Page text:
With foreign markets sizzling in recent years, investors poured into international mutual funds. Now that markets appear shaky in countries like China and Italy, some shareholders are dumping their funds -- but they might be wise to reconsider.

A growing group of investment analysts argues that typical investors should keep at least 50% of their equity assets in foreign stocks. The analysts note that about 25% of all equity fund assets are in international funds.

"Very few individuals or institutions hold enough foreign stocks," says Burton Malkiel, a Princeton economist and author of the classic

A Random Walk Down Wall Street

.

Only a minority of experts advocate putting most assets abroad. But in recent years, plenty of investment pros have been raising their recommended foreign allocations. Financial advisers who once invested 10% of portfolios overseas are now raising the allocation to 20% or 30%.

The increased emphasis on foreign stocks can be traced partly to the growth of markets abroad. During the late 1990s, foreign shares accounted for about 30% of total world stock market value. Since then, the foreign total has climbed to about 56%, as markets such as India and Brazil have soared while Wall Street lagged.

Some advisers say that investors should steadily raise their foreign allocation as overseas markets grow.

"It is hard to predict whether the U.S. is going to outperform other equity markets going forward," says Stephen Evanson, a financial adviser in Carmel, Calif. "It's best to hedge your bets and make sure that your portfolio matches the weightings of global markets."

Evanson argues that foreign stocks can provide diversification for U.S. investors. A globally diversified portfolio can deliver relatively steady results, because sometimes stocks in one region may be racing while other markets trail.

This has been amply demonstrated recently. During the five years ending in April, foreign large-blend funds returned 19.25% annually, while comparable U.S. funds returned 10.52%. During the five years through December 2000, U.S. large-blend led, returning 16.19%, compared with 9.19% for foreign peers.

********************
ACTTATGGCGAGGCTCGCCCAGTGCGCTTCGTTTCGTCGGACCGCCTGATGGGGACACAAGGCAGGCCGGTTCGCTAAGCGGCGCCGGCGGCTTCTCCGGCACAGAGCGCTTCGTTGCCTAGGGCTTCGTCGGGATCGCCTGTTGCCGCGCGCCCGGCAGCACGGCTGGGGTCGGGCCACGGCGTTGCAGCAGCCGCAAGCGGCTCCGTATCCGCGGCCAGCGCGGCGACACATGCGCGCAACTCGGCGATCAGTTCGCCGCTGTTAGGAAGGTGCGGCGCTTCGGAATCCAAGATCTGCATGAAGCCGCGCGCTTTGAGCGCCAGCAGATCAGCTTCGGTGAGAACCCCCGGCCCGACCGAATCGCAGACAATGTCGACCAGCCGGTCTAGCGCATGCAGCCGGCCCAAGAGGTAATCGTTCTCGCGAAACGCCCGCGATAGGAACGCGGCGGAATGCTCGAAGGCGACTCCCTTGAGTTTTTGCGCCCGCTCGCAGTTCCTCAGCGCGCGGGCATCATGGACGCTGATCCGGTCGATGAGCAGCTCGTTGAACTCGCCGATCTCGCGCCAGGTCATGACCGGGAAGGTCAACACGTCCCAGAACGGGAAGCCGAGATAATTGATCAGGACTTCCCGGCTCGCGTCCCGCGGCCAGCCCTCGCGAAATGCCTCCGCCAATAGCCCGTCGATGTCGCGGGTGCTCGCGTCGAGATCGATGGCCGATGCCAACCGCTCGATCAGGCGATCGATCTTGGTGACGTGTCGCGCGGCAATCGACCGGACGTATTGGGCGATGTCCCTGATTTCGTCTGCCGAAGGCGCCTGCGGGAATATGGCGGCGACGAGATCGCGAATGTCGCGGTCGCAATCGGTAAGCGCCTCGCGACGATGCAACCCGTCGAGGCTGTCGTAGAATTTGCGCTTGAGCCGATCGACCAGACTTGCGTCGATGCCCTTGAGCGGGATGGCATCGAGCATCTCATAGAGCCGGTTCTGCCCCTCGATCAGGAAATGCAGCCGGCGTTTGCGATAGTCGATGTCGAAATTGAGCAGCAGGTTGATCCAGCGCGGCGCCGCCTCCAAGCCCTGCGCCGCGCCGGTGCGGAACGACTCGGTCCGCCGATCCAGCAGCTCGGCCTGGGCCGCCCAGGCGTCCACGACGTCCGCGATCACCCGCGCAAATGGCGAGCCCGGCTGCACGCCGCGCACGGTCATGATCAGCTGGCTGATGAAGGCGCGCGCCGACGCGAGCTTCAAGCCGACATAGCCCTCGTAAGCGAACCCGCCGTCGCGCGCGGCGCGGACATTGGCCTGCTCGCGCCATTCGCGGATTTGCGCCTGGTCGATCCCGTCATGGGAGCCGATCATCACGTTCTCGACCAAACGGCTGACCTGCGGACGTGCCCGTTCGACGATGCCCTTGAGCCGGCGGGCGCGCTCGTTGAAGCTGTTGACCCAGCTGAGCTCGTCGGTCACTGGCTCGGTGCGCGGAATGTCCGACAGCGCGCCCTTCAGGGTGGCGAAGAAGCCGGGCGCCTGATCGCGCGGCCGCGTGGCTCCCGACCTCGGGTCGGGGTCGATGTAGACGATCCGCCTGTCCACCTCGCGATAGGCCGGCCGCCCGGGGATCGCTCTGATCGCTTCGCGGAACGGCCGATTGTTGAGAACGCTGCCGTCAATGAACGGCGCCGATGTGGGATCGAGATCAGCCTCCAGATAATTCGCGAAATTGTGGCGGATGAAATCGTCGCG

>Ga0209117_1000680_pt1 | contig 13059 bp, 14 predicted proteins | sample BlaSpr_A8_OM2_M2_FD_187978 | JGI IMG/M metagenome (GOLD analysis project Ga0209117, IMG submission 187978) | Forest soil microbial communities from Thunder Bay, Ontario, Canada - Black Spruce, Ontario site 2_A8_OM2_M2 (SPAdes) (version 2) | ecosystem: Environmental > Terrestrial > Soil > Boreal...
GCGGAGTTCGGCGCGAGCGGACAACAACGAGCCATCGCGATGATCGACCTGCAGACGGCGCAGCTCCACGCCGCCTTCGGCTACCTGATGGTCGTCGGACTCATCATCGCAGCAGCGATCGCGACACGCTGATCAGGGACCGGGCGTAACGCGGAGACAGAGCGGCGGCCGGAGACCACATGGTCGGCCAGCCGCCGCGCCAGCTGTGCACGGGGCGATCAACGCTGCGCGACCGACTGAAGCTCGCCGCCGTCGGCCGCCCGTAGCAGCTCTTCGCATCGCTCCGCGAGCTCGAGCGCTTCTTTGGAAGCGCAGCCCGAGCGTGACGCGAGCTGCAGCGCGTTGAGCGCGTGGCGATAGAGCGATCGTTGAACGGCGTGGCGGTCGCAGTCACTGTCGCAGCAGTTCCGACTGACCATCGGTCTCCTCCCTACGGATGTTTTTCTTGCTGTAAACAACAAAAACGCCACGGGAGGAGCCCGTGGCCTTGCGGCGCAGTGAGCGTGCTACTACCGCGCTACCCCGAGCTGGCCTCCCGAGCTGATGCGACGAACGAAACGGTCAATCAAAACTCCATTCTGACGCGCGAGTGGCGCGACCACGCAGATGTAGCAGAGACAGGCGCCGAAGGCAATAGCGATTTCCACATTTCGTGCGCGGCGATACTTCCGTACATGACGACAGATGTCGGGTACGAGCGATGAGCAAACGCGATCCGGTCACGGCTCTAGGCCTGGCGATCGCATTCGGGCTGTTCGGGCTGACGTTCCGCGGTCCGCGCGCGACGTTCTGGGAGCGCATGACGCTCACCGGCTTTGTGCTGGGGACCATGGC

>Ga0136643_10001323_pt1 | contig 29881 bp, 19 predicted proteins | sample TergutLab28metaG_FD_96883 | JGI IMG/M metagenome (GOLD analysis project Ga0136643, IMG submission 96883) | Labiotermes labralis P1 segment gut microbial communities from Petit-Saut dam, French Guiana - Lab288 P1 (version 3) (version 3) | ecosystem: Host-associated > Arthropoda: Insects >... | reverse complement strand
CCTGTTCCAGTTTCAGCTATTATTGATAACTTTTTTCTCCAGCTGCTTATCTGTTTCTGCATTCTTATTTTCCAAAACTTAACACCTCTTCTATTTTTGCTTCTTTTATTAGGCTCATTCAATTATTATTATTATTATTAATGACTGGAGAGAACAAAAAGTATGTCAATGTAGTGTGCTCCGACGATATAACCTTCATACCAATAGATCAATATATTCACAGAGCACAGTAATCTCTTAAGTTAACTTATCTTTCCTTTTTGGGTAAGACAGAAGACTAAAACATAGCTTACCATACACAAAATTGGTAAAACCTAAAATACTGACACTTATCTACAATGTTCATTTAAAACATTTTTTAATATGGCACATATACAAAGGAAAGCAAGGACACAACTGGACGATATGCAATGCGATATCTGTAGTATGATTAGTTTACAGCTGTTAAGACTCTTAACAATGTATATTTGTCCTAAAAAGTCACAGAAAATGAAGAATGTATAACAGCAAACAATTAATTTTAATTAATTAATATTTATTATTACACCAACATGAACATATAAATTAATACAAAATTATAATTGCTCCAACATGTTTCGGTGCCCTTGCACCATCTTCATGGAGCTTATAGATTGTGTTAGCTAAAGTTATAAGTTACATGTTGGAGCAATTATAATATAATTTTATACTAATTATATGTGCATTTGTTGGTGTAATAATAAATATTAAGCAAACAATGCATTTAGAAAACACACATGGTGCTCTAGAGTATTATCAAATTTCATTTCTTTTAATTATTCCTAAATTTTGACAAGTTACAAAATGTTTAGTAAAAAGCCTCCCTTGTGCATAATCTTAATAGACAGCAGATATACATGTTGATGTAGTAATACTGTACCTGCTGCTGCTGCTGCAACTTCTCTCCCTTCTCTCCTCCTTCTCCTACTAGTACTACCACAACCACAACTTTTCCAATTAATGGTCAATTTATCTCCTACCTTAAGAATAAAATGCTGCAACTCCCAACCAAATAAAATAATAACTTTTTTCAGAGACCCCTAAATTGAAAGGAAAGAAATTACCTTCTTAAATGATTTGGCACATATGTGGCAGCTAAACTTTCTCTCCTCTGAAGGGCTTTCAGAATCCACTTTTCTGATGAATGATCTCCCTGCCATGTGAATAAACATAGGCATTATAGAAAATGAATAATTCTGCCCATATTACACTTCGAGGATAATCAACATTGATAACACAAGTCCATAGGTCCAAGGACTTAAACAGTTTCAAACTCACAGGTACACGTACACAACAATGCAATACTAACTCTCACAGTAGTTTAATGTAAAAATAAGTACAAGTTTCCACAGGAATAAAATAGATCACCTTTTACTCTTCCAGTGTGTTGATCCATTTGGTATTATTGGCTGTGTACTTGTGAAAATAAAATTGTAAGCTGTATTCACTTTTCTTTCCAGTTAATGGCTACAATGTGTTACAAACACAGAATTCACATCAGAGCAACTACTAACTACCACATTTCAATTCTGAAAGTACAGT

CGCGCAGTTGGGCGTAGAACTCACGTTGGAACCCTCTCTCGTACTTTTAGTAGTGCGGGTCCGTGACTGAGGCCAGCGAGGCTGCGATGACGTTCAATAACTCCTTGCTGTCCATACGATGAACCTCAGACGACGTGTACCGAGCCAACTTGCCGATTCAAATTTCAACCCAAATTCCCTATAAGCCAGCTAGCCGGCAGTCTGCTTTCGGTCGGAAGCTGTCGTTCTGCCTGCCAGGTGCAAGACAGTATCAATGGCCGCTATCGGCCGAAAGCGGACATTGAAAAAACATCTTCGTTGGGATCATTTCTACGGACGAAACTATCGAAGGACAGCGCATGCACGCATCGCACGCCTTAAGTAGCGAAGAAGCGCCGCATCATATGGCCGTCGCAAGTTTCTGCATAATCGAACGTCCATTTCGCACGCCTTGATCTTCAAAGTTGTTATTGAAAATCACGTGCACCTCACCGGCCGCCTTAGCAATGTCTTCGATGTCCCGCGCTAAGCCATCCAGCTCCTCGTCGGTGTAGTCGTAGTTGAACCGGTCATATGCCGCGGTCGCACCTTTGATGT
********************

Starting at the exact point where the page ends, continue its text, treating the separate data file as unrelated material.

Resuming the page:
While it pays to have a solid foreign allocation, investors should be wary of holding much more than 40% or 50% of assets abroad, says Fran Kinniry, a principal with Vanguard Group.

Kinniry says that when an investor moves from having no foreign holdings to keeping 20% of assets abroad, there is a substantial diversification benefit that economists sometimes call the "free lunch." As diversification increases, the odds of suffering a bad loss fall. In other words: Investors can enjoy greater expected returns without taking on more risk.

As the foreign holdings surpass 40%, the diversification benefit begins waning, and disappears entirely by the time that the foreign allocation hits 100%.

"When you start moving past 50% in foreign stocks, then you may not be doing much to lower risks," says Kinniry. Still, there could be special circumstances when some investors should keep more than half of their assets abroad, says Michele Gambera, chief economist of Ibbotson Associates.

Gambera cites the example of a car salesman who works for commissions. If the U.S. economy slows, the salesman's income could fall. At the same time, the

S&P 500

is likely to drop.

"If you think that your paychecks will be correlated to the U.S. stock market, then you should consider putting most of your investments abroad," says Gambera.

Besides urging investors to buy more foreign stocks, some analysts have been advocating an increasingly popular strategy known as global investing. In the traditional approach for holding foreign stocks, an investor might have two funds -- a U.S. domestic specialist and a foreign one. The domestic manager might look for the best U.S. technology companies, while the foreign fund would seek overseas technology champions.

In the new global investing, the manager tries to find the best technology companies without regard to where they are located. A global fund holds a mix of foreign and domestic stocks, and makes no effort to control the overseas allocation.

At a time when more companies are becoming truly global, portfolio managers should have freedom to seek stocks outside national boundaries, says Timothy Noonan, managing director of Russell Investments.

Noonan says the transition to global investing will occur gradually. Russell recently introduced a conservative balanced fund that has 30% of total assets in U.S. stocks, 17% in foreign stocks and 4% in a global fund.

In coming years, the allocation to global funds and foreign stocks may be increased as investors become more comfortable with the new way of viewing markets.

Noonan says that Canadians and Europeans have already adopted global investing. U.S. investors will soon follow.

"Americans have a home-country bias, but that will change as investors recognize that there are many fine stocks overseas," says Noonan.

Stan Luxenberg is a freelance writer who specializes in mutual funds and investing. He was formerly executive editor of Individual Investor magazine.